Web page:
Yoked Together

A talk at Morning Prayer on 17th July 2019

Matthew 11.28-30

Jesus said, “Come to me all you that are weary and are carrying heavy burdens, and I will give you rest. Take my yoke upon you and learn from me; for I am gentle and humble in heart, and you will find rest for your souls. For my yoke is easy and my burden is light”.


When I came to this passage, I had a vague idea that a yoke was something you put on an animal to help with things like pulling heavy ploughs.

What I never realised before was that actually a yoke goes over the shoulders of two animals so that they can work together.

This way they form a team and work together, sharing the load.

Another thing I didn’t know was that it’s common to pair an older more experienced animal with a younger one so that the younger one can learn what to do.

And so it makes sense that Jesus talks about giving us both rest and a yoke to carry.


What Jesus is offering here is a rest from carrying burdens on our own.

A rest from struggling on alone with our sins and frailties or feelings of shame and guilt, and also a rest from constantly trying to match up, be the best, to succeed and to never show any signs of weakness or vulnerability.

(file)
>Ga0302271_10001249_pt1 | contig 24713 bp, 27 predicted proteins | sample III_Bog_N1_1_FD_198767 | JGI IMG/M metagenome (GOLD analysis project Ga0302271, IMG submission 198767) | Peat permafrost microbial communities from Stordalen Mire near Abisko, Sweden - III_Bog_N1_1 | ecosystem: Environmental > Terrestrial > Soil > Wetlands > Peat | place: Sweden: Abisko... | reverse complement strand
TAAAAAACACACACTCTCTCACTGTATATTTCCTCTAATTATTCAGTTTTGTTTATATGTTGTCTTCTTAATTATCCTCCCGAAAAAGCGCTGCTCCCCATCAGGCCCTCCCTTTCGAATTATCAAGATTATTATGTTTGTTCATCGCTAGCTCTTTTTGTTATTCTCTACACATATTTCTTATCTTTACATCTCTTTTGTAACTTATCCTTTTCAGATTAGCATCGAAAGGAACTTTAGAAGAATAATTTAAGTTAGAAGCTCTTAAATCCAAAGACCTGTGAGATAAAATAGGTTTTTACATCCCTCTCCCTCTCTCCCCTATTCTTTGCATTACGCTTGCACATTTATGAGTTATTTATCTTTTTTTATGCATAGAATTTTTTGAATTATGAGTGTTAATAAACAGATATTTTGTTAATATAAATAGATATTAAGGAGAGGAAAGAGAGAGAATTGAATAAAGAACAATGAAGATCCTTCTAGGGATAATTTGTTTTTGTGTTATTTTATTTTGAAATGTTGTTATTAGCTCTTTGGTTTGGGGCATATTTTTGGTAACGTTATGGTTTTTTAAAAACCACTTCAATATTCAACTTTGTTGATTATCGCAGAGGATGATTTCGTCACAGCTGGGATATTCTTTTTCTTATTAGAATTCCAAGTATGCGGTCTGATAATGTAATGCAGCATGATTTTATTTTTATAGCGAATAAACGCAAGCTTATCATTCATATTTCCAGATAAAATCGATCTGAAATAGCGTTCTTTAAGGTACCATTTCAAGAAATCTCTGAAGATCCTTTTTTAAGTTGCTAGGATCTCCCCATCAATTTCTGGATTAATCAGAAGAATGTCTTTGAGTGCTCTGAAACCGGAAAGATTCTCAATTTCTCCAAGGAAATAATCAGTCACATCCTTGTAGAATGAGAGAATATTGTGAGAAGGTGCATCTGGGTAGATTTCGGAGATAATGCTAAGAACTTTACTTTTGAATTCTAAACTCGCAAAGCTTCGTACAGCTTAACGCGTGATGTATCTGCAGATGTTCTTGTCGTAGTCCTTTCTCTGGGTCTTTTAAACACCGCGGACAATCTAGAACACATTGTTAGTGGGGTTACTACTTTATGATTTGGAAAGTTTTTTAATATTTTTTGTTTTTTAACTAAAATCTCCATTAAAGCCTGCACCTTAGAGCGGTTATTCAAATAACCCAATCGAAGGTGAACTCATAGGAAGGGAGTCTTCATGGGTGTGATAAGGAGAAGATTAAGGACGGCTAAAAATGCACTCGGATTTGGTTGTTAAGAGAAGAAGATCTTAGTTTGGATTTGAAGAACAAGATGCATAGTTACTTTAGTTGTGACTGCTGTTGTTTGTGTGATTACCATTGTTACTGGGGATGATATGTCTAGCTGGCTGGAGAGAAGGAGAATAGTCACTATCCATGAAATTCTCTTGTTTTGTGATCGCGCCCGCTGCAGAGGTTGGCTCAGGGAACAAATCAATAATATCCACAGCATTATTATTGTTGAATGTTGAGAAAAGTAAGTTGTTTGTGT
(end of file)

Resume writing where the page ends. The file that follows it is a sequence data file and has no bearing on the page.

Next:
However much we try we just can’t manage to get everything right all the time and we can end up very frustrated with ourselves and full of regrets.

In other words, we can end up carrying a heavy burden of “should haves” and “didn’t dos” and “if onlys”.

But then Jesus comes and offers to take all that from us in exchange for a lighter burden that we don’t have to carry alone.


Jesus offers us, instead, a chance to be yoked together with him.

We’re given the possibility of giving up all that stuff that makes us so tired to carry in exchange for working with him, sharing the load, drawing on his power and guidance and knowing that we’re never alone.

When we take on Jesus’s yoke we enter in to a partnership, a relationship, in which we can find the security, love and forgiveness we need to make a fresh start and know that we’re always supported and loved.

And, I think, we’re yoked together as fellow-Christians.

We’re not meant to do the whole business of following Christ alone – instead we’ve been given each other, the Church, to work alongside us, support us, guide us, love us and teach us.

And then we in turn can do the same for those who come along behind us.

We are to be yoked with each other, just as we are yoked with Christ.

It can seem like there’s a lot to do to live out our calling as members of the Church and followers of Jesus, but if we can fulfil our roles with Jesus close by us,  sharing the load, and if we do things his way, in his strength, then we will find that his yoke is easy and his burden is light.


A talk at Morning Prayer on the 22nd May 2019